How to differentiate your localization & translation brand
Knowing what to say, how to say it, and who to say it to, so that you get noticed.
Reasons to use voice of customer (VOC) data to differentiate your copy & value proposition
One of the frequently-spouted maxims in the T&I industry is that “you should speak the language of your customer”.
At the same time, “professional services”, “high quality”, “connecting you with your foreign customers”, “enabling your growth”, or “hundreds of highly qualified specialized translators” are all-too-familiar, frequently-repeated claims that crop up on many industry websites.
They are not only generic and repetitive, they are also about the companies, not about their prospective clients.
Formulating a value proposition is not an easy task, especially if you need to stand out in a crowded (and highly segmented market). There is no easy hack for an LSP or a translator to magically come up with a winning value proposition and a positioning statement that would forever change their lives and make clients line up around the block.
But still …
… to begin with something more feasible than revolutionizing the translation industry (again)
… what if T&I businesses followed their own advice and tried to speak the language of their clients?
Some ideas on what would change and where to look for answers to the question: “What do my potential customers need to hear to decide to work with me?”
“Pain-killers” or “vitamins”: how leading with “hire professionals” might be backfiring
In terms of products and services, “vitamins” are a “nice-to-have”, “painkillers” are a “really need to have” (“today, to solve big pain points”, to quote an article by George Deeb).
While many translators and interpreters believe (and rightly so) that their work is crucial to saving lives, keeping the countries from the brink of conflict, or helping people in dire circumstances, this might not necessarily be the perception of the target audience.
On Quora, you can find multiple threads with various agency reps warning of dire consequences for brand image and customer satisfaction, in cases when potential clients choose to DIY their translations or use the services of a freelancer (and vice versa).
Similarly, ATA’s Translation: Getting It Right leads with the doom and gloom tactic (“There are hundreds of ways a translation project can go off track – ridiculous deadlines, misapplied machine translation, poor project management”) and urges its readership to resist the urge to DIY – and choose working with professionals instead.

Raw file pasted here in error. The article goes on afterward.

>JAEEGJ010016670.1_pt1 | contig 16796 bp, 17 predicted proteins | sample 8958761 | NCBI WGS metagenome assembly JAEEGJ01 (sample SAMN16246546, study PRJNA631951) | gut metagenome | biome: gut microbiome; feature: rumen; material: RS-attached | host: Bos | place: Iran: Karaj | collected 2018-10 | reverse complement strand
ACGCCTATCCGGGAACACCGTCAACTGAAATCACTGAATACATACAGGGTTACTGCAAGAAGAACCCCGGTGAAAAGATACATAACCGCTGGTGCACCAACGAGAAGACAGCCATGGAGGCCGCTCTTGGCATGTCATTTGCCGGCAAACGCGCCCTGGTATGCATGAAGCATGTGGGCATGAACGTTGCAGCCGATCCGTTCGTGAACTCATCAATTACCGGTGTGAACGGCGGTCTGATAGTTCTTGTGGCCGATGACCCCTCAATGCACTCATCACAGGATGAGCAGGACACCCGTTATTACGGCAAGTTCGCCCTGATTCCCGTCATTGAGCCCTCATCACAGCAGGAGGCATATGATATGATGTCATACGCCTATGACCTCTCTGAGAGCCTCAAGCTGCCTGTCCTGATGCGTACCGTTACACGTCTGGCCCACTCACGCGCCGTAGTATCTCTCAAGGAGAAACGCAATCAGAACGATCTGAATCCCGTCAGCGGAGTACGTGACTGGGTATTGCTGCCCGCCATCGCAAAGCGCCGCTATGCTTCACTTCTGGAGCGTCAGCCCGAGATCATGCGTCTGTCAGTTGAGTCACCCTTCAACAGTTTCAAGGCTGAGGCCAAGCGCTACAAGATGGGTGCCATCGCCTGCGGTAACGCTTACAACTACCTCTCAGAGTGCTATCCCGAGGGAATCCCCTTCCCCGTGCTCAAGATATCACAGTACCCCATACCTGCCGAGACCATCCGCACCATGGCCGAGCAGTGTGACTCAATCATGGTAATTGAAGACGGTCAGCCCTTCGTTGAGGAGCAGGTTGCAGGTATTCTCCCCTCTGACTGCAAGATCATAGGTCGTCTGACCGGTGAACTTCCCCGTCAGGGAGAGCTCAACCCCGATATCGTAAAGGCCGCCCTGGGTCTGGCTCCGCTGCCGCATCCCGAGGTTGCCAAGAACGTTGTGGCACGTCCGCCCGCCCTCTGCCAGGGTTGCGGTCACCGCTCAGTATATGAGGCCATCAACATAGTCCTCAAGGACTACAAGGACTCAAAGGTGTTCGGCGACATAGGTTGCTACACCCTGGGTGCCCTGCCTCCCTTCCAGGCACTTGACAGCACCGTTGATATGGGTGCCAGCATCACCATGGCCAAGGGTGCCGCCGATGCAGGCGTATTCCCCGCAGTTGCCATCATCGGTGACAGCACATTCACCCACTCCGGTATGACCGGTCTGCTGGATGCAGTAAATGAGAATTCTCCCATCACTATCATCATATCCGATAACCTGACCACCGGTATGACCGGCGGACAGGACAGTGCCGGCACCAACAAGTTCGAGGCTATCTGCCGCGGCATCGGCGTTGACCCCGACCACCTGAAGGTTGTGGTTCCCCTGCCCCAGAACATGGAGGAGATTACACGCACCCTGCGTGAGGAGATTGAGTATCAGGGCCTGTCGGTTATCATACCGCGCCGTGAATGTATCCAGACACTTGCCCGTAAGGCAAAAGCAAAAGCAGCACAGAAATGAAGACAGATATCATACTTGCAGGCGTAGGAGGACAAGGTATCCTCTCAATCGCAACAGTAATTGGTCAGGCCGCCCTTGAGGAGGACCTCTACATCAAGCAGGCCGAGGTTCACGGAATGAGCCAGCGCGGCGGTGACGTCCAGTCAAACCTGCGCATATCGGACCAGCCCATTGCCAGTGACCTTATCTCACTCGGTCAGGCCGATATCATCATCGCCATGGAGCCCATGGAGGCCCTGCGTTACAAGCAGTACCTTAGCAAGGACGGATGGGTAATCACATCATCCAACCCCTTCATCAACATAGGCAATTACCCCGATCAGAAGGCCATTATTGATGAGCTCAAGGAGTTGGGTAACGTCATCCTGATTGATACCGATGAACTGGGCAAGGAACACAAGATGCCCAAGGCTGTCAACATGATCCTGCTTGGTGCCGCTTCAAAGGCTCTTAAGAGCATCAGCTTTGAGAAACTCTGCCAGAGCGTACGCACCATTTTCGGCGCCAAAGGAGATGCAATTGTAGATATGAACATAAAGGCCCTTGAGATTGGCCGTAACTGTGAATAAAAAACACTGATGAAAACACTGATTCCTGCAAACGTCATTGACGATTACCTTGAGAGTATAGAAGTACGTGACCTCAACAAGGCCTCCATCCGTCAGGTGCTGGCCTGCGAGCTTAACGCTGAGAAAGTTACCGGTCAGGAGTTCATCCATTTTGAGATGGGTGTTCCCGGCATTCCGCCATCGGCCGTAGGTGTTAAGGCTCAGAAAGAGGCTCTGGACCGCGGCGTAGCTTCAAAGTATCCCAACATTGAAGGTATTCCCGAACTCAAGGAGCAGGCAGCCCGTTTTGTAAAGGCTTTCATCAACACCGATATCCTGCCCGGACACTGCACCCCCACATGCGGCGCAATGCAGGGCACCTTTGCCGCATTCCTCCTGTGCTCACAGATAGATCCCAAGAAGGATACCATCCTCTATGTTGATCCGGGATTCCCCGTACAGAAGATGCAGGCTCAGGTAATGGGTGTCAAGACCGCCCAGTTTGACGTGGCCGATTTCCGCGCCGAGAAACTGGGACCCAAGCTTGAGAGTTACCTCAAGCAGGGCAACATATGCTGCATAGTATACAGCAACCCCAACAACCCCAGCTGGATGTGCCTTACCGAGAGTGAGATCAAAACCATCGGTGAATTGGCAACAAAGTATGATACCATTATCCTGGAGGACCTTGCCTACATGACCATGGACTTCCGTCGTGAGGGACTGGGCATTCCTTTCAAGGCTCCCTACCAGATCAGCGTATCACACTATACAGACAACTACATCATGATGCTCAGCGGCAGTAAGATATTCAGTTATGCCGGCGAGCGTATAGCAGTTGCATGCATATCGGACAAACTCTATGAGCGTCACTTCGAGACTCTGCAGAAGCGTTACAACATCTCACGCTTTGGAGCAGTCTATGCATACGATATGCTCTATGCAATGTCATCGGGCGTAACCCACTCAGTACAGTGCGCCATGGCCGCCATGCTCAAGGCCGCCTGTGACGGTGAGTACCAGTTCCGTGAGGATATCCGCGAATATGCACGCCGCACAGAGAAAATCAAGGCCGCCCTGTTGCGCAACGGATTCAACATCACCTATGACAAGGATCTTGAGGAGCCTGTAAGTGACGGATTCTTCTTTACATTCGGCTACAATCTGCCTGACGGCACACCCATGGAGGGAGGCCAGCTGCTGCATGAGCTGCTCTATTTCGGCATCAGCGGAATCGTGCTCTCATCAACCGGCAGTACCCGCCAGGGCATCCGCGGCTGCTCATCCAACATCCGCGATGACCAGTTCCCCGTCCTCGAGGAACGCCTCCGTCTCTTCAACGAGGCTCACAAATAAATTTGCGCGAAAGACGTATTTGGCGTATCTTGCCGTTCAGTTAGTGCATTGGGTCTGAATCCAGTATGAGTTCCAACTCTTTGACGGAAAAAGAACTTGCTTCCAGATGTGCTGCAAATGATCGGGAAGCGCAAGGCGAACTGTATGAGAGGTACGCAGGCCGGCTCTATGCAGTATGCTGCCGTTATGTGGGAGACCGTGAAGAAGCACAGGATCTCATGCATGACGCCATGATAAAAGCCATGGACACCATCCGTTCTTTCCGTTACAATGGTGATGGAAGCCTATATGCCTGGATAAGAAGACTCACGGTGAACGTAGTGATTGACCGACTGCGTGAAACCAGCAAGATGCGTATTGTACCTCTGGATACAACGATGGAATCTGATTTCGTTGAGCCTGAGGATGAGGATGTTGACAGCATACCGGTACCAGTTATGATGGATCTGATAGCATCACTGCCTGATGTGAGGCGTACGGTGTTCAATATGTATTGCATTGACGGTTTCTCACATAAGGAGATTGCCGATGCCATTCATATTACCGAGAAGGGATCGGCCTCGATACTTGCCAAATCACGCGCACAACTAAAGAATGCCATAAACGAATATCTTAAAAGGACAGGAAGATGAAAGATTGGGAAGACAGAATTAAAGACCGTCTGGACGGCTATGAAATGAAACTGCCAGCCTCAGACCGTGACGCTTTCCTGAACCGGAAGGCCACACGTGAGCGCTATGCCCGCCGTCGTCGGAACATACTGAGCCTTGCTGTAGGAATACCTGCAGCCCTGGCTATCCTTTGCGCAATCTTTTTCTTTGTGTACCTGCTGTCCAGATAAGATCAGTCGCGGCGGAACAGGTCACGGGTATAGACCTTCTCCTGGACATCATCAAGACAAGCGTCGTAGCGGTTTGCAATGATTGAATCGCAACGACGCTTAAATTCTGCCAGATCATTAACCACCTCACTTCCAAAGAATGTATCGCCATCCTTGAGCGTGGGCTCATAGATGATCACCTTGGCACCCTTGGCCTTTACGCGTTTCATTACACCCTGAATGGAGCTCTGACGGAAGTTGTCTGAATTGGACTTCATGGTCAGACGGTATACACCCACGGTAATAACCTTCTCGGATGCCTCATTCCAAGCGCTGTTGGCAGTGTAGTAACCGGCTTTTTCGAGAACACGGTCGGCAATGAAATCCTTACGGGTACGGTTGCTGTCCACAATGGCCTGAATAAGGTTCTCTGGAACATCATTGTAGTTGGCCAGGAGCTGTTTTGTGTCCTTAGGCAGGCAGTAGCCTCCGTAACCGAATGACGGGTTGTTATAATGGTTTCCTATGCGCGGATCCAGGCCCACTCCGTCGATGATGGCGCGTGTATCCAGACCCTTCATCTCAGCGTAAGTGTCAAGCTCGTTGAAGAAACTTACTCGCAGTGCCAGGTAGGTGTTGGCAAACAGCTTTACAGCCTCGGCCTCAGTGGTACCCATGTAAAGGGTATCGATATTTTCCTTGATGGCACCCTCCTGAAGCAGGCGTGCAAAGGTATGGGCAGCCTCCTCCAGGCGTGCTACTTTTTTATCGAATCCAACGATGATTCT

As Terena Bell’s column in Multilingual shows, “only work with professionals” does not translate into sticky messaging – or persuade some decision-makers. While in theory interviewees agree that quality is important, they do not believe that the benefits of working with LSPs will outweigh the cost, hassle, or delays.
In other words, while T&I industry professionals see themselves as “pain-killers”, many of their prospective clients see them as “vitamins”.
Finding the right words to change minds: conducting customer research
As Seth Godin wrote, “You can’t change everything or everyone, but you can change the people who matter”.
This possibility of change comes with the need to choose a target audience and create a product – and messaging – specifically for that audience.
“Cheap”, “high-quality” and “quick turnaround” are widely used to reach the widest possible audience imaginable. At the same time, they are not necessarily in line with what a particular audience is looking for (and is a lazy way out of determining what it is that they actually want).
In this post, Markus Seebauer describes the way his company, Gateway Translations, changed its positioning and transformed the way translation services were perceived by its target audience:
“Over the years we went from being a perceived commodity to a trusted advisor for strategic decisions. Suddenly, people higher up in the corporate hierarchy are interested to hear more about how we can help them. No matter how large an organization—ultimately, it is about an individual person trying to solve a specific problem in their organization.”
Possible ways to gather customer feedback and find your value proposition
Some ideas you can implement from the comfort of your office, no travel costs and conference fees incurred, to uncover the problems your clients are trying to solve (although, of course, nothing beats a real-life conversation):
- online surveys: a wide variety of types and questions based on use case are available in this Hotjar post
- ￼customer interviews: additional information about your ideal clients
- ￼non-buyer surveys (here’s a great template to use for an email survey): this Marketing Sherpa case study shows how powerful surveys of non-buyers can be, assuming you can identify them and have access to them
- researching a new target audience: Momoko Price’s framework to run paid surveys to establish messaging hierarchy and choose a winning value proposition
- Jennifer Havice’s case study on ConversionXL explaining how using Voice of Customer (VOC) can make a difference on your landing page.
- Copy Hackers’ VOC Tuesday tutorial
- WordStream post on using VOC for great landing page copy￼
I invite you to listen to your ideal and existing clients and to find ways to use the information they provide to break free of clichés and stale claims, thus making your communications more relevant to your target audience – and as a result, more persuasive.
Ekaterina Howard is a copywriter helping businesses translate their ideas into impactful copy with the power of customer research.